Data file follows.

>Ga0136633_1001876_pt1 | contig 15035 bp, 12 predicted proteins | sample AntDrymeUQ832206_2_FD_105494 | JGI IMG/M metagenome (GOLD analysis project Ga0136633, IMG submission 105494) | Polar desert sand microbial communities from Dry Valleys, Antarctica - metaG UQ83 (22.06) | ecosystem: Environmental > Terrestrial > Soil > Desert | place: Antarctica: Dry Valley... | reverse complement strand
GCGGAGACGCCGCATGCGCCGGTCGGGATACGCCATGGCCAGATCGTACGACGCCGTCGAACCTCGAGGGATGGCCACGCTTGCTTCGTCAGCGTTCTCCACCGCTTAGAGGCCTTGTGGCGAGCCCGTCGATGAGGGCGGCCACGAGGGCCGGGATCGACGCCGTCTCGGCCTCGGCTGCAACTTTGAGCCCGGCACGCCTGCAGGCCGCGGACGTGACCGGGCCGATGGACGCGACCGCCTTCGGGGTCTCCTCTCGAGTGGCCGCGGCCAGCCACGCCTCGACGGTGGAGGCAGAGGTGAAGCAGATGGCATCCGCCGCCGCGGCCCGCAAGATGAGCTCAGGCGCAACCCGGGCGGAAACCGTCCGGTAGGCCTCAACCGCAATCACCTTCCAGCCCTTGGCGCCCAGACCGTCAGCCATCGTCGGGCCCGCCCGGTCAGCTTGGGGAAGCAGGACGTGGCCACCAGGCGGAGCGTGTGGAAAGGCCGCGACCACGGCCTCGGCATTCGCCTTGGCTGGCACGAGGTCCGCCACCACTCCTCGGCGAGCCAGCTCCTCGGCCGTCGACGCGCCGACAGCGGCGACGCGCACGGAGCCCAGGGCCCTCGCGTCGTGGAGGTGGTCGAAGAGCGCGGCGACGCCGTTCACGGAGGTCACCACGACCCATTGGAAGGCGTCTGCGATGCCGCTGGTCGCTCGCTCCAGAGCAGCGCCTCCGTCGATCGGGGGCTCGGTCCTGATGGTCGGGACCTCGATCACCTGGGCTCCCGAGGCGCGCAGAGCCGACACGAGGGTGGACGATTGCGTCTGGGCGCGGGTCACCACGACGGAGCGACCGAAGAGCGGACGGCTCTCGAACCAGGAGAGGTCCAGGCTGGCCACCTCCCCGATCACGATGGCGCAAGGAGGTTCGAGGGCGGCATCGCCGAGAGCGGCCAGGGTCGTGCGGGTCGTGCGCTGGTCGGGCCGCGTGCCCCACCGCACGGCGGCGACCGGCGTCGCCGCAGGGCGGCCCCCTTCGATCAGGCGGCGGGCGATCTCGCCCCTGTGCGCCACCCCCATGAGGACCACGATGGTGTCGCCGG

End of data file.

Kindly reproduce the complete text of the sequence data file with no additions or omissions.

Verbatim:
>Ga0136633_1001876_pt1 | contig 15035 bp, 12 predicted proteins | sample AntDrymeUQ832206_2_FD_105494 | JGI IMG/M metagenome (GOLD analysis project Ga0136633, IMG submission 105494) | Polar desert sand microbial communities from Dry Valleys, Antarctica - metaG UQ83 (22.06) | ecosystem: Environmental > Terrestrial > Soil > Desert | place: Antarctica: Dry Valley... | reverse complement strand
GCGGAGACGCCGCATGCGCCGGTCGGGATACGCCATGGCCAGATCGTACGACGCCGTCGAACCTCGAGGGATGGCCACGCTTGCTTCGTCAGCGTTCTCCACCGCTTAGAGGCCTTGTGGCGAGCCCGTCGATGAGGGCGGCCACGAGGGCCGGGATCGACGCCGTCTCGGCCTCGGCTGCAACTTTGAGCCCGGCACGCCTGCAGGCCGCGGACGTGACCGGGCCGATGGACGCGACCGCCTTCGGGGTCTCCTCTCGAGTGGCCGCGGCCAGCCACGCCTCGACGGTGGAGGCAGAGGTGAAGCAGATGGCATCCGCCGCCGCGGCCCGCAAGATGAGCTCAGGCGCAACCCGGGCGGAAACCGTCCGGTAGGCCTCAACCGCAATCACCTTCCAGCCCTTGGCGCCCAGACCGTCAGCCATCGTCGGGCCCGCCCGGTCAGCTTGGGGAAGCAGGACGTGGCCACCAGGCGGAGCGTGTGGAAAGGCCGCGACCACGGCCTCGGCATTCGCCTTGGCTGGCACGAGGTCCGCCACCACTCCTCGGCGAGCCAGCTCCTCGGCCGTCGACGCGCCGACAGCGGCGACGCGCACGGAGCCCAGGGCCCTCGCGTCGTGGAGGTGGTCGAAGAGCGCGGCGACGCCGTTCACGGAGGTCACCACGACCCATTGGAAGGCGTCTGCGATGCCGCTGGTCGCTCGCTCCAGAGCAGCGCCTCCGTCGATCGGGGGCTCGGTCCTGATGGTCGGGACCTCGATCACCTGGGCTCCCGAGGCGCGCAGAGCCGACACGAGGGTGGACGATTGCGTCTGGGCGCGGGTCACCACGACGGAGCGACCGAAGAGCGGACGGCTCTCGAACCAGGAGAGGTCCAGGCTGGCCACCTCCCCGATCACGATGGCGCAAGGAGGTTCGAGGGCGGCATCGCCGAGAGCGGCCAGGGTCGTGCGGGTCGTGCGCTGGTCGGGCCGCGTGCCCCACCGCACGGCGGCGACCGGCGTCGCCGCAGGGCGGCCCCCTTCGATCAGGCGGCGGGCGATCTCGCCCCTGTGCGCCACCCCCATGAGGACCACGATGGTGTCGCCGG